"Treat each request with the same respect you would in 'the real world'," says a report from the staffing agency Robert Half, "Business Etiquette: The New Rules in a Digital Age."
The Robert Half paper sets protocols for a range of social media, from Facebook and Twitter to e-mail and mobile applications.
"Be human when tweeting," an admonition to use a conversational tone, is a typical recommendation, and being human is the main take-away: The basic rules of relationships apply, and eye-to-eye is still best for delivering bad news.
LinkedIn and other professional networks get special attention. Complete a profile with key accomplishments, the report suggests, explain your interests when asking for connections, and participate in discussion groups to establish your authority and concern.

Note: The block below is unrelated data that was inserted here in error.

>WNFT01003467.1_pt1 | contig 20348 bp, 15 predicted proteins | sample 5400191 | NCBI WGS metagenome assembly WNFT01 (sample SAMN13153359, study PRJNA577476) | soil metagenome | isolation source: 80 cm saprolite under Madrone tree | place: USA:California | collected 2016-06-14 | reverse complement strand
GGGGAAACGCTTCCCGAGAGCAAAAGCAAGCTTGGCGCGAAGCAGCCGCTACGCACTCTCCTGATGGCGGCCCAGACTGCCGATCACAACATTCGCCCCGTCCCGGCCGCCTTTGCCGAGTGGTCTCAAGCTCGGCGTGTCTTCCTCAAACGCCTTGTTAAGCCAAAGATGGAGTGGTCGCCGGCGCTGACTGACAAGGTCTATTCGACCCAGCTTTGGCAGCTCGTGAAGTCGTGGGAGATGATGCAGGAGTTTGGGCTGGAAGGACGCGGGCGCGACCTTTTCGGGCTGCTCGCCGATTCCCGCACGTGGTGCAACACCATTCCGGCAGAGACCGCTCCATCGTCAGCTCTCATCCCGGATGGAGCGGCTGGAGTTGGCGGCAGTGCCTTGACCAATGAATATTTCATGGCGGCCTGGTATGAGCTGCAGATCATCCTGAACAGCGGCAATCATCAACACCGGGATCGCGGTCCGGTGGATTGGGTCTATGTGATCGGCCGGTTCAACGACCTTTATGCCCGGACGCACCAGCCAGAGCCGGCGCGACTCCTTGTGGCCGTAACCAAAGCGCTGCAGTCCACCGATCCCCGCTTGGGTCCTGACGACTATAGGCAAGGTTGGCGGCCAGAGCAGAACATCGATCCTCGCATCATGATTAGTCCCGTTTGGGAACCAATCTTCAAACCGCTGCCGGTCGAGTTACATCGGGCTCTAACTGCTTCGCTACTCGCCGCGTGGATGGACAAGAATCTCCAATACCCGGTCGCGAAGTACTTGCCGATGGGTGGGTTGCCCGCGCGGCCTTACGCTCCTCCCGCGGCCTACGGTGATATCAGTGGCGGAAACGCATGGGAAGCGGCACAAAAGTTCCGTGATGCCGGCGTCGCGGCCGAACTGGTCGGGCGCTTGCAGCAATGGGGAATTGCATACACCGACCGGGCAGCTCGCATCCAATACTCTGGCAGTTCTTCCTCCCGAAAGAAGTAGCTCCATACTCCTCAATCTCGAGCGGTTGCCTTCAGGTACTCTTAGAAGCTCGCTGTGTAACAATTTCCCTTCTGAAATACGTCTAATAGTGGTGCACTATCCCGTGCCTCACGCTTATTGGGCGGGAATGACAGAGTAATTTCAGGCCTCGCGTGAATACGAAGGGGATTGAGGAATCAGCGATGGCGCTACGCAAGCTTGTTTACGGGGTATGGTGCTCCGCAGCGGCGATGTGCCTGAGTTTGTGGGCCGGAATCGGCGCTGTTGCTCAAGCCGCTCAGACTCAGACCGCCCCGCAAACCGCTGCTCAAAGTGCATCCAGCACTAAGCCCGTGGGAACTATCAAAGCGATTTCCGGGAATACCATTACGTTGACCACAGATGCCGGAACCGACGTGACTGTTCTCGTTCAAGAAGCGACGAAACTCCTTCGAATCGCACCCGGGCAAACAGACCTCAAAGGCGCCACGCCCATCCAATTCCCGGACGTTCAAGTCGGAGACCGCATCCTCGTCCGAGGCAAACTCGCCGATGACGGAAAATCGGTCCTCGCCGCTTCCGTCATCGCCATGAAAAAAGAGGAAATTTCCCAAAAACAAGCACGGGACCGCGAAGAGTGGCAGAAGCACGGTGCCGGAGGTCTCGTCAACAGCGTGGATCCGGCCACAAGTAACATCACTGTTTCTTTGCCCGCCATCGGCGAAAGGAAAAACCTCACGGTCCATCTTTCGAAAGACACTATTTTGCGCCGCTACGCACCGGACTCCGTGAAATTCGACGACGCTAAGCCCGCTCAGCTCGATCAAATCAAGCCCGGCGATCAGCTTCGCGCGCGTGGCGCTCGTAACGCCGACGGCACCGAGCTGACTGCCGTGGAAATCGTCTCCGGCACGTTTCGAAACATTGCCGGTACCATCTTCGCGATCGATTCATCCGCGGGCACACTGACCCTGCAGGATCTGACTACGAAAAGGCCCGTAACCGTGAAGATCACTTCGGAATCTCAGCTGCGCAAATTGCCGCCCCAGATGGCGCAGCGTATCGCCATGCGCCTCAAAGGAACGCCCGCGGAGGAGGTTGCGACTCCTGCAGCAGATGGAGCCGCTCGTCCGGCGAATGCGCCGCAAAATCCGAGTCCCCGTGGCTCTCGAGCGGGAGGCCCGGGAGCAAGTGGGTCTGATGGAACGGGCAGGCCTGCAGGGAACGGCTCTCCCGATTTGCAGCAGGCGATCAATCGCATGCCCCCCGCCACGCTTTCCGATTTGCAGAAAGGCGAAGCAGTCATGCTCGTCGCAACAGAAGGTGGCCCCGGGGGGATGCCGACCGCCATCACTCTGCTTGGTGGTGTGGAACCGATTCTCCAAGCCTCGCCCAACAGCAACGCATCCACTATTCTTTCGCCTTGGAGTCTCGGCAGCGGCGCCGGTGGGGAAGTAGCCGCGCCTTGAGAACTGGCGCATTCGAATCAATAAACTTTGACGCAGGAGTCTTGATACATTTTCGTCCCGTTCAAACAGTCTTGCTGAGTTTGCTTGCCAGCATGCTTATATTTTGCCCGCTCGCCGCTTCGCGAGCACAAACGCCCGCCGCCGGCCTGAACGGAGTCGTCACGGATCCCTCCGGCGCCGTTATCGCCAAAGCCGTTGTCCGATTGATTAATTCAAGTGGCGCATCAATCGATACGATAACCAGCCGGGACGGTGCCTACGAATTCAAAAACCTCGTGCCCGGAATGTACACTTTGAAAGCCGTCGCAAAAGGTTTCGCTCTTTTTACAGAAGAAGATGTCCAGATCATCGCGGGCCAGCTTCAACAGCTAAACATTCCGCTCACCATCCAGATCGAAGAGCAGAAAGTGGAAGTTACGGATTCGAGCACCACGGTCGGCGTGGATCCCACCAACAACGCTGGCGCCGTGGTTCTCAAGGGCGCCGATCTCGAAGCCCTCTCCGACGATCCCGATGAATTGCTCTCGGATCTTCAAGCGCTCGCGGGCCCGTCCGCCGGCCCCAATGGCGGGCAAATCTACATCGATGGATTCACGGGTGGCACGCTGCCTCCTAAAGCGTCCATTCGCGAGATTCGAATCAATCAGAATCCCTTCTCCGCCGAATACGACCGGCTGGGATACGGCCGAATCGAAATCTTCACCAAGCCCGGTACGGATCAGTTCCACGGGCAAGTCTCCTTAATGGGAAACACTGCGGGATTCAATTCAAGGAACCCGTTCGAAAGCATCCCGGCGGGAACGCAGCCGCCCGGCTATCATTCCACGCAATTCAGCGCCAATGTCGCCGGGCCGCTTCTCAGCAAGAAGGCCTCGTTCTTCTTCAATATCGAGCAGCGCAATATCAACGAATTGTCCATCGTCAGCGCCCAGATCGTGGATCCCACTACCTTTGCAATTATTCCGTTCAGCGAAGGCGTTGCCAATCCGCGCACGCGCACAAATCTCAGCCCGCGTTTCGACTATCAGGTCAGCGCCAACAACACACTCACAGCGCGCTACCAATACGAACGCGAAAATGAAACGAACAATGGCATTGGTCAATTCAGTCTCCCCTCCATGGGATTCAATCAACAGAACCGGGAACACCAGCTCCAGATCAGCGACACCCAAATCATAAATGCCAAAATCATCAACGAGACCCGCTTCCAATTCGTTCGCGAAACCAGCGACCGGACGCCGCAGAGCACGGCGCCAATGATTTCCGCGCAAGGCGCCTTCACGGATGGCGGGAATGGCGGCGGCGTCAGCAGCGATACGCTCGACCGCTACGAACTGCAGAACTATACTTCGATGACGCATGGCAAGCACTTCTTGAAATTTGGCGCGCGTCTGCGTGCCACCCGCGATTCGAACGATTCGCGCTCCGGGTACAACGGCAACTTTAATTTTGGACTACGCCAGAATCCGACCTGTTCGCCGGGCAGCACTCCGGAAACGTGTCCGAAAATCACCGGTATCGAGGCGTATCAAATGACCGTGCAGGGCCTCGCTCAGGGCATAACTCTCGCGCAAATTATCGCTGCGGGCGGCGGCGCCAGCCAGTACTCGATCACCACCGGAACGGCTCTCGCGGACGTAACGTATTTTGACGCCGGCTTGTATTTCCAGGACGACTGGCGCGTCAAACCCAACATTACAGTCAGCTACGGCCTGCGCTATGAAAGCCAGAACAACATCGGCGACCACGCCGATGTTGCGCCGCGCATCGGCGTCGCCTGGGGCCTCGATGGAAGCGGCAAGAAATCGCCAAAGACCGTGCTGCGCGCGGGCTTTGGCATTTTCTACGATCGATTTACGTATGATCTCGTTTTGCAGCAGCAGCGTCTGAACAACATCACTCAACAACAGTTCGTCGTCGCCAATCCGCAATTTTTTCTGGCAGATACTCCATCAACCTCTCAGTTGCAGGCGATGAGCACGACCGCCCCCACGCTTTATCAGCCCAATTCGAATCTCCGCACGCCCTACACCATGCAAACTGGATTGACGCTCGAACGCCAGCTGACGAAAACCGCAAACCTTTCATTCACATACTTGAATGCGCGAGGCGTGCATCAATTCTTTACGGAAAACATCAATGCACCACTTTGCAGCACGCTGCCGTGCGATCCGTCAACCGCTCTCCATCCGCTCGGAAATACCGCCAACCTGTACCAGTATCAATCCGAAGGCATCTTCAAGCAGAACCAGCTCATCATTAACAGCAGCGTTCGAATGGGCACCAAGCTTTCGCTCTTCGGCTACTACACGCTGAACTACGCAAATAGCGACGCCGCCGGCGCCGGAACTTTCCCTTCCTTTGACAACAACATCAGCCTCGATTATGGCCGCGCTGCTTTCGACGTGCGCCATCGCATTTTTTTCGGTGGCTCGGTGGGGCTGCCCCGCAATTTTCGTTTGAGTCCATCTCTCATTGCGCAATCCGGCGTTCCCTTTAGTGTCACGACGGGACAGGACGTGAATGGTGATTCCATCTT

The author (who credits a half-dozen sources, including Janet Aronica and Laura Fitton of social media site oneforty.com) warns against "hyper networkers" and advises users not to use direct messages unless a personal connection is in place.
"Don't invite strangers to your network merely to make it larger," the report says, "and don't be offended when those you've never met or vaguely know ignore your requests."